Late last year, Moscow news media reported that an armed man had taken hostages at a candy factory in the city and killed a guard. The alleged shooter turned out to be a former owner of the factory, still fighting for control of it. He told Business FM before his arrest that he was resisting a raid staged by law enforcement agents to seize the business. In court he said he had killed the guard in self-defense. He is now in remand prison, or pre-trial detention, pending the results of an investigation.
His claims struck a chord in Russia, where innumerable business owners, company managers, lawyers and other professionals have spent years in detention and lost their assets, their health or even their lives to a widespread culture of prosecutorial excess.
One spent a year in prison accused of stealing the intellectual property of leopards by using their skin pattern in the furniture upholstery he made; he lost $360,000, by his count, including his business. Another, a contractor named Andrey Kleshchin, was just released from a year’s confinement in his apartment, where he was banned from using the telephone or the internet.
“But the most unbearable thing is to watch my business, which I had built over the years, being destroyed,” Kleshchin wrote in response to questions passed to him by his lawyer.
In fact, there are far fewer cases of political persecution in Russia than of lawless prosecutions that bring down businessmen and professionals who have never challenged the government of President Vladimir Putin. There is even a cottage industry in girding company owners and their employees for a legal assault, the sort of hostile-environment training that executives and journalists working in dangerous places are given.
One firm, Selyutin and Partners, offers an audit to identify a company’s vulnerabilities, followed by workshops for top managers and other staff on dealing with law-enforcement agents—how to talk to them, how to react to threats or raids. Aleksander Selyutin, the firm’s owner and a former policemen and judge, numbers among his clients both Russian and foreign companies, including U.S. companies, that are doing business in Russia.
“I’ve carved out the niche and created a market, which is full of people who copycat what I am doing,” he said.
These services are being marketed while attacks on Russia’s business class expand to companies that contract with the government, according to Olga Romanova, a former journalist and the founder of Russia Behind Bars. The organization provides legal and financial help to those it considers victims of prosecutorial machinations, especially businesspeople. For them, there’s even a verb for the practice, to “nightmare,” coined by Prime Minister Dmitry Medvedev when, as president in 2008, he ordered law enforcement agents to “stop nightmaring business.”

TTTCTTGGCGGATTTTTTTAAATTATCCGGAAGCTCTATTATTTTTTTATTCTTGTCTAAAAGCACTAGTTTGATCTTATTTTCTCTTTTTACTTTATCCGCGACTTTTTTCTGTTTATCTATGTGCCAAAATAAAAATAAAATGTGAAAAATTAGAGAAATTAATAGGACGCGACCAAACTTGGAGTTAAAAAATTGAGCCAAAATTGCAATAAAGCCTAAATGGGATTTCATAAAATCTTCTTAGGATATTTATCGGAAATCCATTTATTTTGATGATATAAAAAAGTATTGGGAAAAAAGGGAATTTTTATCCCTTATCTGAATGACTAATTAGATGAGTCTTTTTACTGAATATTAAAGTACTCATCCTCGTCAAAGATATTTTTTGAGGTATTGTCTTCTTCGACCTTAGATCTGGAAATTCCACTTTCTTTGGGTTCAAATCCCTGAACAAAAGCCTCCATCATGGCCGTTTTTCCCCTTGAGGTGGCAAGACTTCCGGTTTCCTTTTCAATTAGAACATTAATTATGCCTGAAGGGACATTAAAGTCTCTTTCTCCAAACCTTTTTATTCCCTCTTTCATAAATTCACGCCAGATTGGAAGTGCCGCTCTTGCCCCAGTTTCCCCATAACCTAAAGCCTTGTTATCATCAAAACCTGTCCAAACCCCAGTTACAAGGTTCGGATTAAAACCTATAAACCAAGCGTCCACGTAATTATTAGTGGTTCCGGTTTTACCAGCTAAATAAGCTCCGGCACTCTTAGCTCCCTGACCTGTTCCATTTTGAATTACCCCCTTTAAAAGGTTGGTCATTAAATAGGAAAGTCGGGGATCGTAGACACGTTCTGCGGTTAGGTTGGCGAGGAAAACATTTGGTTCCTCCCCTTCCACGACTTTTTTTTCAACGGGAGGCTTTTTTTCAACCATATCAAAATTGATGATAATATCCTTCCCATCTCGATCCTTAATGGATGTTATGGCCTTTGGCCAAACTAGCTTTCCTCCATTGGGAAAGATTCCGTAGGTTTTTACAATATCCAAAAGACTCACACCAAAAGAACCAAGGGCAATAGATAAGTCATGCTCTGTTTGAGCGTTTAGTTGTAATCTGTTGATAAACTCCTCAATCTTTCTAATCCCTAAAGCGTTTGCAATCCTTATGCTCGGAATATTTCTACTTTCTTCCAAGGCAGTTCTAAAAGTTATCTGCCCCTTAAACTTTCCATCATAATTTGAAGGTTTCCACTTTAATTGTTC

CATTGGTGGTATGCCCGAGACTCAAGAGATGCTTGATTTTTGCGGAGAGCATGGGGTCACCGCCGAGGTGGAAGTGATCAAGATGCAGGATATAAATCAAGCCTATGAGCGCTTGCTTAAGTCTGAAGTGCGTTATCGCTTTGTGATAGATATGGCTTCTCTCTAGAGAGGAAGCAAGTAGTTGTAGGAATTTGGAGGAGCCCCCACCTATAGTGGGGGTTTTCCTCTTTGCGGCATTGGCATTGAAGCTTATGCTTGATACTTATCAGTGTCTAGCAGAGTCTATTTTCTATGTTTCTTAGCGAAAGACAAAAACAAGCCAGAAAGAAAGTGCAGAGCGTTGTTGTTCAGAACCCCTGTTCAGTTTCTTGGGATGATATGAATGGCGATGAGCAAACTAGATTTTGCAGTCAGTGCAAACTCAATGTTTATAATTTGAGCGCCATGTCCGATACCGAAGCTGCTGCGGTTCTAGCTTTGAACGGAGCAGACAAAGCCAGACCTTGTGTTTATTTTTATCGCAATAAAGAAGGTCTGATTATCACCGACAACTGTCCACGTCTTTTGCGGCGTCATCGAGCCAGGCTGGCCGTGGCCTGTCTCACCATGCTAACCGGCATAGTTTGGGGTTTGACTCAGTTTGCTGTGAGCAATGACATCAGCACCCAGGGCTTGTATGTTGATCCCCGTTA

In an interview late last year in Berlin, Romanova described Russian law enforcement—police, prosecutors and the judiciary—as a single, predatory institution that lives off looting private capital. The role of the courts is particularly important, she said, because they block opposition candidates, such as Alexey Navalny, Russia’s opposition leader, from running in elections, or jail them when the Kremlin finds it convenient. In return, local authorities are given wide latitude. Now, she said, the siloviki—current and former members of law enforcement, security and military agencies—are turning to businesses controlled by rival law enforcers or affiliated businessmen with access to government contracts.
“Their forage supplies have shrunk,” she said, “so they take to eating each other.”
They’ve gone after her, too, Romanova said. She announced in October that she had fled the country for Germany after the authorities accused Russia Behind Bars of embezzling money allocated by the World Bank to improve the financial literacy of Russian prisoners. The World Bank’s Russian affiliate said the money was properly spent. Russia’s Federal Penitentiary Service, which she believes spurred the case, said in an e-mail that it sent information about the group to the Ministry of Finance but didn’t complain about it to law enforcement.
Law Enforcement as Organized Crime
Among the new wave of cases is the contractor’s. Kleshchin got a lucrative job from the Interior Ministry to construct a building for a local directorate in the Lipetsk region—complete with a remand prison. Eighteen months after the ribbon-cutting, the ministry accused him of embezzling because some elements of the project, such as connecting to the power grid, had cost him less than the contract forecast. Kleshchin, whom Russia Behind Bars is assisting, said he suffered a heart attack soon after his arrest.